BUD HAUGH'S BADGES
WORLD WAR II
All pictures are scans of Bud's
actual Badges, except where noted.
Combat Infantryman Badge
Qualifying for the Combat Infantryman Badge separated ordinary
men, in any Infantry Regiment, from those
fully qualified for combat infantry duty. More emphasis was added by the additional ten dollars per month pay,
that went along with the badge. A nice increase considering a Private's pay was fifty dollars a month in 1944.
Army Marksman Badge
The Marksman Badge was awarded when a soldier qualified, with a weapon, as a Marksman. To be fully represented, the two loops, at the bottom, would have the name of the weapon with which the soldier had qualified. Like many other awards , in World War II, the military never seemed to get around to issuing, the weapons portion is not present on Bud's metal.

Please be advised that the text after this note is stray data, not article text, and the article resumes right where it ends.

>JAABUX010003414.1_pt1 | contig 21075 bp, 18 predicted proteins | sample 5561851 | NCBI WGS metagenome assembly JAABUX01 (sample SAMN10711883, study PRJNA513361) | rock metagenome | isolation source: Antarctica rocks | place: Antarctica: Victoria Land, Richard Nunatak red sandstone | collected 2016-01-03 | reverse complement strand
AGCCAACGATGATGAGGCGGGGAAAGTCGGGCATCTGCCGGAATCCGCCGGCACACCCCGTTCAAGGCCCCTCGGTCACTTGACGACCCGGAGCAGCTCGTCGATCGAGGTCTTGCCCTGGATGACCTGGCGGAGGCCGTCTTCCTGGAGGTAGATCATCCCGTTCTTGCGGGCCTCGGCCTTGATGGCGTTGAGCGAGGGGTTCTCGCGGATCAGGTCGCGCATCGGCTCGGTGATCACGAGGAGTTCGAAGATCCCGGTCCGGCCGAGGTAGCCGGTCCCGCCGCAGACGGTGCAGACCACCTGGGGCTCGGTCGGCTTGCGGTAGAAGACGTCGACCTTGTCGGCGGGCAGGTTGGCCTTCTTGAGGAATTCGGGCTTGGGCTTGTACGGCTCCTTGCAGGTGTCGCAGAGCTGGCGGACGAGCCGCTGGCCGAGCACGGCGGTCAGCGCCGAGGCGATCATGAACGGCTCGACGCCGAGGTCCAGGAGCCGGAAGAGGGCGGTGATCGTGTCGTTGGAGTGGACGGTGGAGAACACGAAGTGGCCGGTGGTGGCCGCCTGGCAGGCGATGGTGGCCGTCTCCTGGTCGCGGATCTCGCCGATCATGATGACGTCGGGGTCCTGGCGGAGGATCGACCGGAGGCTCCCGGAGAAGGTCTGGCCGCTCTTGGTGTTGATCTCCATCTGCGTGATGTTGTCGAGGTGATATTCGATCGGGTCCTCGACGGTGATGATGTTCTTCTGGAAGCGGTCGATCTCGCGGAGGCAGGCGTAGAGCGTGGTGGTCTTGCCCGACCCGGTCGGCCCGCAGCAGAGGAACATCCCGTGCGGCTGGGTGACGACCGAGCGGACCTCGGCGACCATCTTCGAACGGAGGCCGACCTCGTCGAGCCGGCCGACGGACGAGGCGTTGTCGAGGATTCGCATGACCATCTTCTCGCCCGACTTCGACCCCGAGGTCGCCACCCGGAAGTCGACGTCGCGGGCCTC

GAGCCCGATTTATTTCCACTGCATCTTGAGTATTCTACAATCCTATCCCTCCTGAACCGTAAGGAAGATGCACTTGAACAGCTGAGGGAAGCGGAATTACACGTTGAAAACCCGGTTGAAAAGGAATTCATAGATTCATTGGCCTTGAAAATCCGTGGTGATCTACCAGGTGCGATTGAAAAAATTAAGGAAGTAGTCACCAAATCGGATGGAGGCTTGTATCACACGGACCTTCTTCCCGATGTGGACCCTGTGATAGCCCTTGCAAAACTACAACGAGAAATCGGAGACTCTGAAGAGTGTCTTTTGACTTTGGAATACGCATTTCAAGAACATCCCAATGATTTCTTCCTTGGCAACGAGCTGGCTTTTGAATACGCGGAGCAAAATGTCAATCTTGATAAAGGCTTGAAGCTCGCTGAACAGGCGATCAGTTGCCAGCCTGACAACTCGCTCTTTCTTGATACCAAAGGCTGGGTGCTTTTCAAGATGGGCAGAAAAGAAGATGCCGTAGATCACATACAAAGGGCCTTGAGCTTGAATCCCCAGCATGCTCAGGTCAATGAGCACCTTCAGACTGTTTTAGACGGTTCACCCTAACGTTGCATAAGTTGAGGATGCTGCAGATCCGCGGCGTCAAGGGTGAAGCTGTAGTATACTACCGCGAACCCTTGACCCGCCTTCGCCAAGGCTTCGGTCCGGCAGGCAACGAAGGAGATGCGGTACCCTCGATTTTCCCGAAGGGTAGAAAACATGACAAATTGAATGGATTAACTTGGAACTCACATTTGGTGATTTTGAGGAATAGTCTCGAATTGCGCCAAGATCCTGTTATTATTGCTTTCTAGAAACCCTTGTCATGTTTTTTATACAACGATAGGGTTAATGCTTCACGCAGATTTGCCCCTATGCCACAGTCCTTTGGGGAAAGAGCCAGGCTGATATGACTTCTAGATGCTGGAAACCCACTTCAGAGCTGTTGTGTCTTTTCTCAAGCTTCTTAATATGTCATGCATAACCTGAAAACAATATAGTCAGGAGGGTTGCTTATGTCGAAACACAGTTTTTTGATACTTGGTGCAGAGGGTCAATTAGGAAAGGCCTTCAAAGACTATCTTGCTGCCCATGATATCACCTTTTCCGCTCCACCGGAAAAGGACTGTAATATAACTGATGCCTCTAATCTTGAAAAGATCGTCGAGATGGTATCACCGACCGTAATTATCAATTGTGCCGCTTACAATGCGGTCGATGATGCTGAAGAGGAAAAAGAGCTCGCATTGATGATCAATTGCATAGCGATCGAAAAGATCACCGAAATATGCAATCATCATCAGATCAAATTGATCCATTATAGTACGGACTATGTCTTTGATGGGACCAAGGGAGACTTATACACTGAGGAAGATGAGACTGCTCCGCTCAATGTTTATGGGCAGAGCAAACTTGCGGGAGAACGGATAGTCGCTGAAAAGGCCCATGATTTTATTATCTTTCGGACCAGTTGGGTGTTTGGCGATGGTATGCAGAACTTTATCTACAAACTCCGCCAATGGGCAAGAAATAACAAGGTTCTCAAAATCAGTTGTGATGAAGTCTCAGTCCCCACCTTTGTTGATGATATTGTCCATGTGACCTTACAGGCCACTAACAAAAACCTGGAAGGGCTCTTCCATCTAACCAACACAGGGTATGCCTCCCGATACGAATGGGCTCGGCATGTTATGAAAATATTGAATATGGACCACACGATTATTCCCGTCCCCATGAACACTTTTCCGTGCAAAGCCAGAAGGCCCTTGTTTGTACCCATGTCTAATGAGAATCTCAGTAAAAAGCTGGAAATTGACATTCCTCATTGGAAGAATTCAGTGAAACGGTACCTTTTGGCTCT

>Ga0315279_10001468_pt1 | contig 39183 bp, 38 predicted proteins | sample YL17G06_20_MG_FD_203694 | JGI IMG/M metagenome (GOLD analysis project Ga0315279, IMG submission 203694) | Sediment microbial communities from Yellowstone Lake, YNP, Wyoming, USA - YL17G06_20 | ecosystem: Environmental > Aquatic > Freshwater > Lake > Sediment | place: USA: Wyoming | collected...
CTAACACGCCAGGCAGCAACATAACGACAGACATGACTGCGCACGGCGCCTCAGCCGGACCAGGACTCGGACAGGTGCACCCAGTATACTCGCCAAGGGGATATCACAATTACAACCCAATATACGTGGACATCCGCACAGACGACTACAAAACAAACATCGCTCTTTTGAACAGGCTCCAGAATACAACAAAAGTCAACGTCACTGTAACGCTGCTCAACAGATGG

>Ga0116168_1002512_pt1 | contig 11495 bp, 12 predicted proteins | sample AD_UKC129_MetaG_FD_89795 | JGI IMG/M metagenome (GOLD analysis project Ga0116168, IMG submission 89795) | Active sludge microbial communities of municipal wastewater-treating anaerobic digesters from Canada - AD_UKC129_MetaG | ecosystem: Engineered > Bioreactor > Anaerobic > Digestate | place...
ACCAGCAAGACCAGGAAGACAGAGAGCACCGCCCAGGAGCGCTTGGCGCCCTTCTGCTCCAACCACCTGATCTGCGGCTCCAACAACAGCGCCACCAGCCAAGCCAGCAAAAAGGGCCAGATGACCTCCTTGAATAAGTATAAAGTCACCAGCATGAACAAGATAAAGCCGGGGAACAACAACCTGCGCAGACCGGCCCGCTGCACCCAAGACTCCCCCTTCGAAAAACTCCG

Since he was a qualified Rifleman, the following should have been attached to the bottom of his badge: (file image)
The Ruptured Duck Lapel ButtonThe Honorable Service Insignia, affectionately renamed the 'Ruptured Duck' by GI's, was possibly the World War II veterans
The Origin of "The Ruptured
Duck" Patch / Lapel Button
The original Ruptured Duck was a cloth insignia, depicting an eagle inside a wreath, the background was diamond shaped.
It was sewn on uniforms above the right breast pocket. Issued to World War II service personnel, about to leave the military, with an Honorable Discharge. It also allowed them to continue to wear their uniform for up to thirty days, after discharged, since there was a clothing shortage at the time. This showed the Military Police they were in transit and not AWOL(Absent Without Leave). The boys thought the eagle looked more like a duck; and, because it meant they were going home, a popular saying at the time was, "They took off like a Ruptured Duck."
It didn't take long for the nickname to 'stick.'
OVERSEAS BADGE ~ WORLD WAR II
Embroidered on Cloth, attached to metal backing,
containing a pin clasp.
Issued for overseas service during World War II.